Today we’ll share logo design guidelines to guide you. To make a logo that is truly effective, it needs a few key qualities. The logo must be relevant, it must be memorable, and it must withstand the test of time.

While it’s easy to list off these requirements, actually achieving them can be an entirely different story. There’s no way to know that a logo will be memorable at first glance, and no amount of market research can prepare you for the customer who writes in to say that your logo looks like something completely different when viewed upside-down.

If you’re a business owner or marketing specialist looking to get a logo designed for your own or your client’s business, or you want take a current logo to the next level through a hard round of modernization and rebranding, the first thing you need is a good designer. You have three options: contact an agency (which may be a bit redundant if you already work in marketing), find a freelancer or locate a crowdsourcing platform that works with your needs and your budget. Whether you decide to opt for logo design by Designhill or by your cousin, this is the first step. Once you have someone on board to make your new logo sing, help them along the way with these guidelines.

Knowing What You Want Starts with the Business

Logo Design Guidelines for a Better Result

When you come to a designer, whether it’s an agency, a single freelancer, a coalition of contractors or an online crowd of sources, you are obligated to know what you want. If you are a designer, this should be the first thing you ask a new client looking for help with the visual elements of their corporate identity.

Here’s the trick, agreed on by marketing specialists, designers, and even Smashing Magazine: you need to understand your business in order to have any idea what your logo should really do for you. While relevance isn’t the most important of the three qualities of an effective logo, it’s still extremely important overall. Your logo should tell a clear message, implying the industry to which your company belongs if not saying it outright, in a professional and visually appealing manner. Unless you’re a designer, you need to go into the design process with a clear understanding of what your business represents, what your business does, and the kind of imagery you would prefer versus imagery you want to avoid.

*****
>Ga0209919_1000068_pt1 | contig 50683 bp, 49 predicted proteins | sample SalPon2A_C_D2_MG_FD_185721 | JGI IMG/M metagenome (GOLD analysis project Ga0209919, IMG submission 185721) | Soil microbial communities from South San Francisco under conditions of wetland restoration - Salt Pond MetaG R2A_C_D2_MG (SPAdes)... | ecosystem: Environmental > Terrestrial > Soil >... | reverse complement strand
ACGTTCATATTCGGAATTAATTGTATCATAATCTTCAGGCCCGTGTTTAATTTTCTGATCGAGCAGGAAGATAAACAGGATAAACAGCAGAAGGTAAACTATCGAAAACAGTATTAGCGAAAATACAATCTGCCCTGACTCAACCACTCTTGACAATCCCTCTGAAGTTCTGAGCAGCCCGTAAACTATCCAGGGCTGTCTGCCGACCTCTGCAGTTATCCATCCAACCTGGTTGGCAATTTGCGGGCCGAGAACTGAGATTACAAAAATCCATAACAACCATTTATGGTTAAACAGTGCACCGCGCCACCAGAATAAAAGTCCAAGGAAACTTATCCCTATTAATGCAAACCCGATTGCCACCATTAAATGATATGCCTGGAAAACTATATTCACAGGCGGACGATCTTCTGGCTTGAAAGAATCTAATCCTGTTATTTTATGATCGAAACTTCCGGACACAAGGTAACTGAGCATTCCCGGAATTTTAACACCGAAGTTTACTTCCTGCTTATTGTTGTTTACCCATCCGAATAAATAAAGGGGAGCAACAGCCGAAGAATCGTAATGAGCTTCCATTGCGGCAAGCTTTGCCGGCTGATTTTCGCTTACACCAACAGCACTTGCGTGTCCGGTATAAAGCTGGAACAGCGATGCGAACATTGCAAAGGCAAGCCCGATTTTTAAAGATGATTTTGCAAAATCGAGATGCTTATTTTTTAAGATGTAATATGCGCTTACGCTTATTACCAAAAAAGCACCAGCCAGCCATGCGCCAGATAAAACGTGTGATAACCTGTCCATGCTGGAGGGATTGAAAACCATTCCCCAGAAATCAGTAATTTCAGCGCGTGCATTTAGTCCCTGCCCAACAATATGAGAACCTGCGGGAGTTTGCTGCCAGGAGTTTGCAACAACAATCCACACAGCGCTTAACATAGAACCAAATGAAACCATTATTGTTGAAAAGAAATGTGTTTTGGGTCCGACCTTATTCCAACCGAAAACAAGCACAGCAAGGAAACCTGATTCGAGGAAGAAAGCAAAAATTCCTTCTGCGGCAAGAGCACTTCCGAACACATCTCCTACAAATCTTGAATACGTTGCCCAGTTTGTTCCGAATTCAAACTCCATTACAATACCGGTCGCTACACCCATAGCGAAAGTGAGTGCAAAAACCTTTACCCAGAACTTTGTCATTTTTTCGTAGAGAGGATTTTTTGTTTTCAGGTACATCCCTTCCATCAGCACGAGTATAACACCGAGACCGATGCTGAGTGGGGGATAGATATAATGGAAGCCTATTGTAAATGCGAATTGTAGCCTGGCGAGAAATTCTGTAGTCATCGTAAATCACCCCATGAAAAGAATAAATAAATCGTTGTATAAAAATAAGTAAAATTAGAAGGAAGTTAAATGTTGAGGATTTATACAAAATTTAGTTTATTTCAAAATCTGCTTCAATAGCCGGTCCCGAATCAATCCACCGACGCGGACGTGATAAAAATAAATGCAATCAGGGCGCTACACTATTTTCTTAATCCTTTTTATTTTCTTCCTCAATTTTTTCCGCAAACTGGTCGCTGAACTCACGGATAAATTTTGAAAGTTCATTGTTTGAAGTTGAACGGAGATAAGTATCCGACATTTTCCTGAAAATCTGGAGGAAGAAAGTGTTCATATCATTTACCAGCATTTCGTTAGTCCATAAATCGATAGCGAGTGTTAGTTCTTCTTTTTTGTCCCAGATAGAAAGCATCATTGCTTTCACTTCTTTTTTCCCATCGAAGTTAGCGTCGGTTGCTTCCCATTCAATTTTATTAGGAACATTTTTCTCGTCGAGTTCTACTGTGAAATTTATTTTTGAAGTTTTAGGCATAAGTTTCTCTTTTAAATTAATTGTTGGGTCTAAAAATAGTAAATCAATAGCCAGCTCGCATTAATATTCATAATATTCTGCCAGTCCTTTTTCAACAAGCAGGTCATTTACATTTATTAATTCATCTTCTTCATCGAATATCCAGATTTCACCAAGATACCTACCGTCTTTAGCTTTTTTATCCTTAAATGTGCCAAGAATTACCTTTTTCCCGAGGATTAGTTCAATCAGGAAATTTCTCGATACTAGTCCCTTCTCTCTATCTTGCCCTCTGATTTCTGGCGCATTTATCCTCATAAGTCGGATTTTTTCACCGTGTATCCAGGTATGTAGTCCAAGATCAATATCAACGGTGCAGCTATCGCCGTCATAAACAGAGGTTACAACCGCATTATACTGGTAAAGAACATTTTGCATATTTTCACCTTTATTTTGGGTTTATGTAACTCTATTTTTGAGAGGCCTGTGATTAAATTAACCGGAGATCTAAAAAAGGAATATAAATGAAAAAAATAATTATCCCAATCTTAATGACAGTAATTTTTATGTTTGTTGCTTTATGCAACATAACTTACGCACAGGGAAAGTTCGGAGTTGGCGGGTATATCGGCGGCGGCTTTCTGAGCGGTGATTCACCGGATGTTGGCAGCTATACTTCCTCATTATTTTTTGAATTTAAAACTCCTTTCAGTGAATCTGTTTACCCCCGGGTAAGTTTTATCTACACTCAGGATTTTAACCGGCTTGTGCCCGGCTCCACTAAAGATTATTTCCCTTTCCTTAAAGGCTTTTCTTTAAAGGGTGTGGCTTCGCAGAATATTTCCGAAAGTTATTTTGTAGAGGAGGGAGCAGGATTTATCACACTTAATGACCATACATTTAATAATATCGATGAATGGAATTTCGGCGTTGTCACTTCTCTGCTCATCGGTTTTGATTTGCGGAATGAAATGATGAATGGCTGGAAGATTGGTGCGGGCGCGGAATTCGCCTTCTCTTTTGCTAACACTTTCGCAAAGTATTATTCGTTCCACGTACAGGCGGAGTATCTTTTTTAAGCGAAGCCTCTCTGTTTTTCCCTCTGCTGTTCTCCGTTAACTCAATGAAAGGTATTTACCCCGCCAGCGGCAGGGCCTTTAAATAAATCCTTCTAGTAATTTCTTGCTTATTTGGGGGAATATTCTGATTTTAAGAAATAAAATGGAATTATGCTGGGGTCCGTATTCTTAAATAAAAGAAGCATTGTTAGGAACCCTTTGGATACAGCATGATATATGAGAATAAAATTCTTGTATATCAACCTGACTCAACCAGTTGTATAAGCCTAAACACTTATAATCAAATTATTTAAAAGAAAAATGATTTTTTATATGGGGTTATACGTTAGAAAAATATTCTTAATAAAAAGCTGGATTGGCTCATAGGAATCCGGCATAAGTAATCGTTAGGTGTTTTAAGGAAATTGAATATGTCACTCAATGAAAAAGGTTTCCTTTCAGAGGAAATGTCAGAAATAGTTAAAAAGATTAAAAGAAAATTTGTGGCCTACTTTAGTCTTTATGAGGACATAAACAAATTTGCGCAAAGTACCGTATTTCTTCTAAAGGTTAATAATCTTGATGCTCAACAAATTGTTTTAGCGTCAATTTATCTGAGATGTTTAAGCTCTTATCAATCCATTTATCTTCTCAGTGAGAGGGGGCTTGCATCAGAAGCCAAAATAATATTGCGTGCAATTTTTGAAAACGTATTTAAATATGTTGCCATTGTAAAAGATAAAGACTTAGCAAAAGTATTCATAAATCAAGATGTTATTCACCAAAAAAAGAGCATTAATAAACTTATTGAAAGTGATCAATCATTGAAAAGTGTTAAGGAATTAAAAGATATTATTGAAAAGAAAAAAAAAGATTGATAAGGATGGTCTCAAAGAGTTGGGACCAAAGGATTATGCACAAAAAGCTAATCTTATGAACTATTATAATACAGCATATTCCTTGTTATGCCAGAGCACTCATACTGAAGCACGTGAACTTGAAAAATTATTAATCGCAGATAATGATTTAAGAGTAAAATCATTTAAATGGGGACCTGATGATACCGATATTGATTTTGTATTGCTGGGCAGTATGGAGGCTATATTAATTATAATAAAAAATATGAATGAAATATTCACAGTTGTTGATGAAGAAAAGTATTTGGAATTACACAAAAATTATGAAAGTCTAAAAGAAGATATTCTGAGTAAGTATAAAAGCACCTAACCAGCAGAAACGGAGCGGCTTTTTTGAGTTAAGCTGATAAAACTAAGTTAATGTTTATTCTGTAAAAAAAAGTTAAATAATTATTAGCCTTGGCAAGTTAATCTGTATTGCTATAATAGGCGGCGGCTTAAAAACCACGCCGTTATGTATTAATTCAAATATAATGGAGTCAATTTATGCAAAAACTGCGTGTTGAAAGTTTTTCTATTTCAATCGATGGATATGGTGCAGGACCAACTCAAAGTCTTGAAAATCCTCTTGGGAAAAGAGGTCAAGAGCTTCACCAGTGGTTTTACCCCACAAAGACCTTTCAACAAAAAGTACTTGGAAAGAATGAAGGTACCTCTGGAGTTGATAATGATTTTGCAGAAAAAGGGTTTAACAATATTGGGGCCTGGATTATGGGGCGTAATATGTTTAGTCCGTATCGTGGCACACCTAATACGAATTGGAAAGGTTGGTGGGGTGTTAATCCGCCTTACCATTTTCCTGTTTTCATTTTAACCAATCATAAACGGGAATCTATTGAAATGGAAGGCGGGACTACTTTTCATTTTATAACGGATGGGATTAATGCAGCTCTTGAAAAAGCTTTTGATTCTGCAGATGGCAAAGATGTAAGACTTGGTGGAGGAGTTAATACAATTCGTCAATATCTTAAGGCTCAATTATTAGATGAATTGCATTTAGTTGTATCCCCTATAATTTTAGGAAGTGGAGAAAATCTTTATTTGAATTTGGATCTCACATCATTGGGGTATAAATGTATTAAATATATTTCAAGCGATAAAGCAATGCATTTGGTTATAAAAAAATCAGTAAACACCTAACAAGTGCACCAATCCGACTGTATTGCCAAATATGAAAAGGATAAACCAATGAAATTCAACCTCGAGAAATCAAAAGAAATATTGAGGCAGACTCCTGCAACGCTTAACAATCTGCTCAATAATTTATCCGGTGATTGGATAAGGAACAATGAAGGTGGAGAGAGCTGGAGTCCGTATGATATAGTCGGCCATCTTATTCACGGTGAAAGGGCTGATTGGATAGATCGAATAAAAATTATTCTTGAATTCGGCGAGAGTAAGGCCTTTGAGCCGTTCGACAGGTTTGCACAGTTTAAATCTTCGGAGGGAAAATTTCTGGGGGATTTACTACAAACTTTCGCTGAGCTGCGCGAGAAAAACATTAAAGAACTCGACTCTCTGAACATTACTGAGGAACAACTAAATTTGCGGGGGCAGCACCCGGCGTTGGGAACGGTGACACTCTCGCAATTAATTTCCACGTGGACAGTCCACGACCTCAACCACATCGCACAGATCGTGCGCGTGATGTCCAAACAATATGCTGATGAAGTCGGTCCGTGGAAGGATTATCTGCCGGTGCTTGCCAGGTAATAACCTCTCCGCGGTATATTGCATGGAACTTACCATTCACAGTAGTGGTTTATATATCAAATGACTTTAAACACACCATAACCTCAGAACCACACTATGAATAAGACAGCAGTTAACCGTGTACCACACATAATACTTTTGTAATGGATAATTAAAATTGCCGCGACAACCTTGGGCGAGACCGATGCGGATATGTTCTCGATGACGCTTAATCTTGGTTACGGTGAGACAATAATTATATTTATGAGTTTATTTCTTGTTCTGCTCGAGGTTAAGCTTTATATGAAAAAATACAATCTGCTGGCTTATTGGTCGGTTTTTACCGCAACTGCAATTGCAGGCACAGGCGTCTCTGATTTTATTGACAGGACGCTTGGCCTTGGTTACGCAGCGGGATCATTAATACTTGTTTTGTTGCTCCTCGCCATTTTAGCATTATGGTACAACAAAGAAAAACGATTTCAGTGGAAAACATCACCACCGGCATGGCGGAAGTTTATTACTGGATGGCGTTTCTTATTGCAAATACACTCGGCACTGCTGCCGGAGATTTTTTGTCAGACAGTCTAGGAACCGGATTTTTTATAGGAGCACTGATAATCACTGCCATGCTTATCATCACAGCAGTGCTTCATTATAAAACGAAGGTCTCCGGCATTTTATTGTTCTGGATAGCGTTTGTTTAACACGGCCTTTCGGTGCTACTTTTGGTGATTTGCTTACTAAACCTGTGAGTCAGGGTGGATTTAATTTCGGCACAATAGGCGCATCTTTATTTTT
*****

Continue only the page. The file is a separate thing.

A Picture is Worth a Thousand Words

We’ve all heard the old saying, but it’s never been as true as when it’s used in reference to logo design. One thing many people assume is that establishing this kind of strong message through an image requires a massive amount of detail, bringing in photorealistic textures and complex line drawings in the first iteration of many logos. This isn’t even remotely true; the saying mentions a picture, singular, for a reason.

The key to an effective logo is simplicity, according to This not only ensures that the design will scale down well for use on things line business cards, brochures and other company literature, but helps make the logo itself easier to recognize and remember for customers, both current and prospective.

A complex, intricate logo is visually impressive and may even be closer to a work of art than a marketing tool, but this style has proven to be less effective than more basic, simpler designs. Logos that lean more towards the flat and minimal have been trending in the design sphere for many years, recently exploding into the forefront—and with good reason. These images are still worth a thousand words, but don’t require the same nuanced variation you see in more complex logos, making them easier to recognize at a glance. Often, simple logos also stand out more from their more complex competitors by sheer virtue of color usage, so that’s another plus to keeping it simple.

You may prefer more complex designs, but this is the single most important marketing tool in your repertoire. It should be something you’re happy with and something that is highly effective, but effectiveness should always come first.


Trust the Professionals

Remember that the designer is a professional in the field, so you need to be prepared for more in-depth questions and a decent amount of revision and criticism to your early drafts and concepts. If you could make a logo on your own, you wouldn’t need a designer. For designers, make sure that you ask your client for as many details as possible; include the emotions they want to invoke, how long they’ve been in business, their target audience and anything else that comes to mind during the conversation. The clearer a picture the client can create of their business, the clearer the intent of the logo you create will be.

At the end of the day, a logo is a form of communication. According to Chron, this is the “face” of your business, so make sure you’ve done all you can to make it as effective as possible before letting it loose on the world.